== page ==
Project Lead

Professor David Castle

Full Bio

Lead partner

St Vincent’s Hospital Melbourne

MACH PARTNERS

Austin Health; The University of Melbourne

Depression and anxiety are associated with poorer quality of life and functional capacity in CKD, including higher rates of mortality, hospitalisation, dialysis withdrawal and double the rate of kidney transplant rejection. Presently, there is a treatment gap in the prevention or management of these psychosocial problems in CKD.

The Kidney Optimal Health Program (KOHP) is an 8-session program that provides a framework for improving both the psychosocial and mental health of individuals. It has been proven to result in significant reductions in mental health symptoms in patients with mental health disorders and can be delivered to patients in both rural and metropolitan areas.

Preliminary analysis indicates that individuals who participated in the original program displayed clinically meaningful decreases in levels of depression and anxiety and used comparatively fewer health services. The KOHP will expand by developing strategies to engage primary care providers in the program and mapping cognitive function in participants to assess the impact of program engagement.

The initial evaluation of a psychosocial intervention for patients with chronic kidney disease demonstrated efficacy in reduction of symptoms of depression following completion of the program. Further analyses of the data are underway and will be disseminated via publication and conference presentation. The program manual is available for ongoing use by clinicians and services.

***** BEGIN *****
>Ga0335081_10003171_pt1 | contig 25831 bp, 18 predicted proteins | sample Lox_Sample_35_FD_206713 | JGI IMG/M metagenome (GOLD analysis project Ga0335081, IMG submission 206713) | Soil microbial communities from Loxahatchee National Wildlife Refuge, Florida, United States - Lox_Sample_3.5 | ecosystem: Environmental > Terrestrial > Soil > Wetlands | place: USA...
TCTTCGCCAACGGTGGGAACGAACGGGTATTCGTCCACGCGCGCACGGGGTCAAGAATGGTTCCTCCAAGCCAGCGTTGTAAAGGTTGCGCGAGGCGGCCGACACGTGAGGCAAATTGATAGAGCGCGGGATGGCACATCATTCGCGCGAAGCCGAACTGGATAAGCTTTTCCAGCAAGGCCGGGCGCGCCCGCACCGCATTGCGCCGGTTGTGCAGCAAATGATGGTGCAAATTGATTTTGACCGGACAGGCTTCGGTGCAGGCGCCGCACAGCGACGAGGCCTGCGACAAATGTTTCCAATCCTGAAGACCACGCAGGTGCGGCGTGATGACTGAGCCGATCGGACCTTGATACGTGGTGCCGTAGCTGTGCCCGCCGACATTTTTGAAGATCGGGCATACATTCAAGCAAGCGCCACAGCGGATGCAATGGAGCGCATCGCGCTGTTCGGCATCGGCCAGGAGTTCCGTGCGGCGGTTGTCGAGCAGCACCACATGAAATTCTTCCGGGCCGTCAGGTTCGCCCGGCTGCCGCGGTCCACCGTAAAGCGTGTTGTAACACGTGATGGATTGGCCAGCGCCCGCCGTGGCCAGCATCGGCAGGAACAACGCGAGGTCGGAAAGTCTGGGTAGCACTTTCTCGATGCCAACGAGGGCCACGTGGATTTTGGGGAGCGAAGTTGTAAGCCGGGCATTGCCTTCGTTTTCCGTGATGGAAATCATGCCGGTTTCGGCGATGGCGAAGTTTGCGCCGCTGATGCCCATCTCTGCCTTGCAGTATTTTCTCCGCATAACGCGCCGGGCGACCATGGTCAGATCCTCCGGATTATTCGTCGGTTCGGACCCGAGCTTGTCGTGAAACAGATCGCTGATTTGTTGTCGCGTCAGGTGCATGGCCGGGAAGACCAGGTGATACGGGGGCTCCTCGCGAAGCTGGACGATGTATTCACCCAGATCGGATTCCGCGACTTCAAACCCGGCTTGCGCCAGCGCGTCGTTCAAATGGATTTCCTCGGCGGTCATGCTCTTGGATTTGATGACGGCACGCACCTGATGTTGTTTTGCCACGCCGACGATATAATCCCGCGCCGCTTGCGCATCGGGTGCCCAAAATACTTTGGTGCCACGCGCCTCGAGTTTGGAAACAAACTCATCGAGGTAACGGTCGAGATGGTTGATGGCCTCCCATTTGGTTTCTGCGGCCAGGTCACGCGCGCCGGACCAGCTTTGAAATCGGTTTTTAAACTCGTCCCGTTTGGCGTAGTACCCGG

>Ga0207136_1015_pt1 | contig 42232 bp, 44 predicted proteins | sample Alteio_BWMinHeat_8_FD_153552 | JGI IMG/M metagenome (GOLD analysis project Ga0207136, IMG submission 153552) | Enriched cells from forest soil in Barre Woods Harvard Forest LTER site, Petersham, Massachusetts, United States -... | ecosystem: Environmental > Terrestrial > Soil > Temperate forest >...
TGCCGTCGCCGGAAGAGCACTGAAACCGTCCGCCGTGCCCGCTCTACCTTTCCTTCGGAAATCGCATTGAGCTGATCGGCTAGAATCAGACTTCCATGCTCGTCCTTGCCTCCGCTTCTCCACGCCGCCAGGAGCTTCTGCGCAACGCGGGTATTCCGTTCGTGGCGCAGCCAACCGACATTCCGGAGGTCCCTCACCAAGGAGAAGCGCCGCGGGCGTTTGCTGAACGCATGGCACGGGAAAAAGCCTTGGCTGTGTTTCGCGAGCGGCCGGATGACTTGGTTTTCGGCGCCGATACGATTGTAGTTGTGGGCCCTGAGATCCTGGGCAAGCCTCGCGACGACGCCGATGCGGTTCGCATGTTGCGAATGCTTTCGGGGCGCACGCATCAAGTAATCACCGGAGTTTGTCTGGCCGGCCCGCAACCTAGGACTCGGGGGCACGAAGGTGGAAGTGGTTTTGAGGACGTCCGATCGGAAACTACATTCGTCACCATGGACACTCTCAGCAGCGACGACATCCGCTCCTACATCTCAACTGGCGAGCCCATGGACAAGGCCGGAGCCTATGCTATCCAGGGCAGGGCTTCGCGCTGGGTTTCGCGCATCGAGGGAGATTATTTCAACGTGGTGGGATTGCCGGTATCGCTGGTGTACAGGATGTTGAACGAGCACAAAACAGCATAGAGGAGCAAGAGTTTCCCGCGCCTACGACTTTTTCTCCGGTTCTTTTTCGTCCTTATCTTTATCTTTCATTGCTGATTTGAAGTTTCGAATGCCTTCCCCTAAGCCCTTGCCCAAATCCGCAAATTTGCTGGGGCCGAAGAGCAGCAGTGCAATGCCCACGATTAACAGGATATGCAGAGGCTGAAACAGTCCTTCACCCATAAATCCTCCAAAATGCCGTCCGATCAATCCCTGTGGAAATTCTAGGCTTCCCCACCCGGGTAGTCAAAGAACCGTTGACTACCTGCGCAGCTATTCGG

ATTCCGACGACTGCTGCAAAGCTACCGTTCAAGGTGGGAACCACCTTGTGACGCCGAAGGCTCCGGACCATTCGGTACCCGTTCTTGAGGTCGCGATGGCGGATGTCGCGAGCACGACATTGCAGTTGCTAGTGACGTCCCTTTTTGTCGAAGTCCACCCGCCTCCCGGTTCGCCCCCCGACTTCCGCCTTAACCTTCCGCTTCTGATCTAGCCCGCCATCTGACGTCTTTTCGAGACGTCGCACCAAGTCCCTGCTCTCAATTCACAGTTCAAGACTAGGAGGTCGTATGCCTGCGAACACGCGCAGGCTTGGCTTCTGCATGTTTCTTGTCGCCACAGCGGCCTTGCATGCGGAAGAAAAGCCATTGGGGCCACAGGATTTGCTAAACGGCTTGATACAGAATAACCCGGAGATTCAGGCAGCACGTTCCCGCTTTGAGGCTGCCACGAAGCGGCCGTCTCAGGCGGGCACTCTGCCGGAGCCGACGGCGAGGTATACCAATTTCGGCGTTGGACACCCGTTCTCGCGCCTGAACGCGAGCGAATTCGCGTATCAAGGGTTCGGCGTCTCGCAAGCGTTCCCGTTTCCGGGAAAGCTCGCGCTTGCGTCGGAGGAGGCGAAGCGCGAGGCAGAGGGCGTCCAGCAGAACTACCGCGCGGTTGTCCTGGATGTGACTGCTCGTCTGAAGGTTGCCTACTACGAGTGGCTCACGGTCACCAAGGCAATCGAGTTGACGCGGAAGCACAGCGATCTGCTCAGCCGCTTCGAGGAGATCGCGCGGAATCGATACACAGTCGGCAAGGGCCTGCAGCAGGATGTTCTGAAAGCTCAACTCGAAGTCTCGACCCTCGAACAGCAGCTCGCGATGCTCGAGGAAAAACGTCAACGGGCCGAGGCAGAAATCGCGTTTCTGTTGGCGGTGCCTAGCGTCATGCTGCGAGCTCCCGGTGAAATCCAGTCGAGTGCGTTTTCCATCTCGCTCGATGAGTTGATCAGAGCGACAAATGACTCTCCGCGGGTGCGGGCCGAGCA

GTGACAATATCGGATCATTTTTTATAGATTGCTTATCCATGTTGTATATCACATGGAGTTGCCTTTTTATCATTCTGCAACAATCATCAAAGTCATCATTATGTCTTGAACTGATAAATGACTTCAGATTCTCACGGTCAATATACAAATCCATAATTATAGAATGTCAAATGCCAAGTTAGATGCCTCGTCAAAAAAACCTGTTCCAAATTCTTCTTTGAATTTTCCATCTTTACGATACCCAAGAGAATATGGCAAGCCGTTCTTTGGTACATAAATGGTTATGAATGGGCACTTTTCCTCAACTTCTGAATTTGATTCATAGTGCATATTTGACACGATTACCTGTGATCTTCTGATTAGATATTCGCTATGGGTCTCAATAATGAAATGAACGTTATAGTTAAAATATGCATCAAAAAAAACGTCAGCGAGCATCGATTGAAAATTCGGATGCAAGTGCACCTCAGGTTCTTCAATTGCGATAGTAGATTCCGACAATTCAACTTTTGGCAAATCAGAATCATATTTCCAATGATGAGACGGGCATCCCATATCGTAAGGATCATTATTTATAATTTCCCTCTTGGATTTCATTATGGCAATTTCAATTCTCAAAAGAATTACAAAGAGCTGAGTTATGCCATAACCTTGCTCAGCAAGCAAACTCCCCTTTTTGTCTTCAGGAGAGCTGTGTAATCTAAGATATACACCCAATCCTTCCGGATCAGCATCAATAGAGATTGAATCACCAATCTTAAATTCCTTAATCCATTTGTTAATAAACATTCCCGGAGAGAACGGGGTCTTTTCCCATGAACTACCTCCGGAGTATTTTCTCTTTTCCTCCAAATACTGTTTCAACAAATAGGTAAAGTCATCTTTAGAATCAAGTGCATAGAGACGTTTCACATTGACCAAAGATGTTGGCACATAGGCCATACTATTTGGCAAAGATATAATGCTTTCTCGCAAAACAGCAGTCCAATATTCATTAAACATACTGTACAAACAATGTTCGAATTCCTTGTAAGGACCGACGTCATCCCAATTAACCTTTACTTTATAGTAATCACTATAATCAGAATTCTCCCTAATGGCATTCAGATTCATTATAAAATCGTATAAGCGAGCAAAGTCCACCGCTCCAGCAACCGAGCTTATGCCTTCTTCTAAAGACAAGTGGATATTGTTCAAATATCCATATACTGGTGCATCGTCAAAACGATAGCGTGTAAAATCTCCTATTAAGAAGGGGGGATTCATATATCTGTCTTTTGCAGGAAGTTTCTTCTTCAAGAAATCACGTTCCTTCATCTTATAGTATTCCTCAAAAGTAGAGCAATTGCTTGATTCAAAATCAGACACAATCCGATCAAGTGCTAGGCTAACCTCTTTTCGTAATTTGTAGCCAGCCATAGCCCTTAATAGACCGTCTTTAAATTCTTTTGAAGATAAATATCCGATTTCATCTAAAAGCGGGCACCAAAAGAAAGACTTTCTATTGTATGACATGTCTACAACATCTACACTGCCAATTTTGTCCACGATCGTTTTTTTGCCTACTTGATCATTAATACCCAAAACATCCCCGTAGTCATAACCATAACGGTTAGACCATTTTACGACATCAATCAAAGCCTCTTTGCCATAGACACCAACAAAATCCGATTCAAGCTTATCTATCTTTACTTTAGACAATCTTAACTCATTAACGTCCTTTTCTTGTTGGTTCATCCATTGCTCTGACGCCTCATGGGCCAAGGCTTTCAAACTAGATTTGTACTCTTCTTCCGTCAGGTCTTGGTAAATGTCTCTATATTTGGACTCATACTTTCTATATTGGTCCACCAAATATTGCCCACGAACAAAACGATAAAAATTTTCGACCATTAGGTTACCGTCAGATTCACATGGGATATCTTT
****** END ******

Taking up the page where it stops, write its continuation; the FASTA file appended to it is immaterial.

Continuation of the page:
This project is supported by the Australian Government’s Medical Research Future Fund (MRFF) as part of the Rapid Applied Research Translation program.

The program aims to offer an effective psychosocial intervention that addresses the mental and functional health of CKD patients.

Participants with chronic kidney disease who received the intervention demonstrated a significantly greater reduction in symptoms of depression over time, as compared to those allocated to the usual care group.

The manual for intervention delivery is available for ongoing use by clinicians at St. Vincent’s Hospital and the Austin Hospital.

  • Jenkins, ZM, Tan EJ, O’Flaherty E, Knowles S, Thompson DR, Ski CF, Rossell SL, Coco C, Lerino FL, Gock H and Castle DJ. (2021) A psychosocial intervention for individuals with advanced chronic kidney disease: A feasibility randomized controlled trial. Nephrology, 26(5), pp.442-453. doi: https://doi.org/10.1111/nep.13850
  • Knowles SR, Apputhurai P, Jenkins ZM, O’Flaherty E, Lerino F, Langham R, Ski CF, Thompson DR and Castle DJ. Impact of chronic kidney disease on illness perceptions, coping, self-efficacy, psychological distress and quality of life. Psychology, Health & Medicine. (under review)
  • Jiang J, Jenkins ZM, Crocker KM and Castle DJ. The impact of COVID-19 on patients with chronic kidney disease. International Urology and Nephrology. (under review)
  • Jenkins Z, Tan E, O’Flaherty E, Knowles S, Thompson D, Ski C, Rossell S, Coco C, Lerino F, Gock H and Castle DJ (oral presentation; speaker). A psychosocial intervention for individuals with chronic kidney disease: a pilot randomised controlled trial. 35th Annual Conference of the European Health Psychology Society. Virtual due to COVID-19, 23 – 27 August 2021.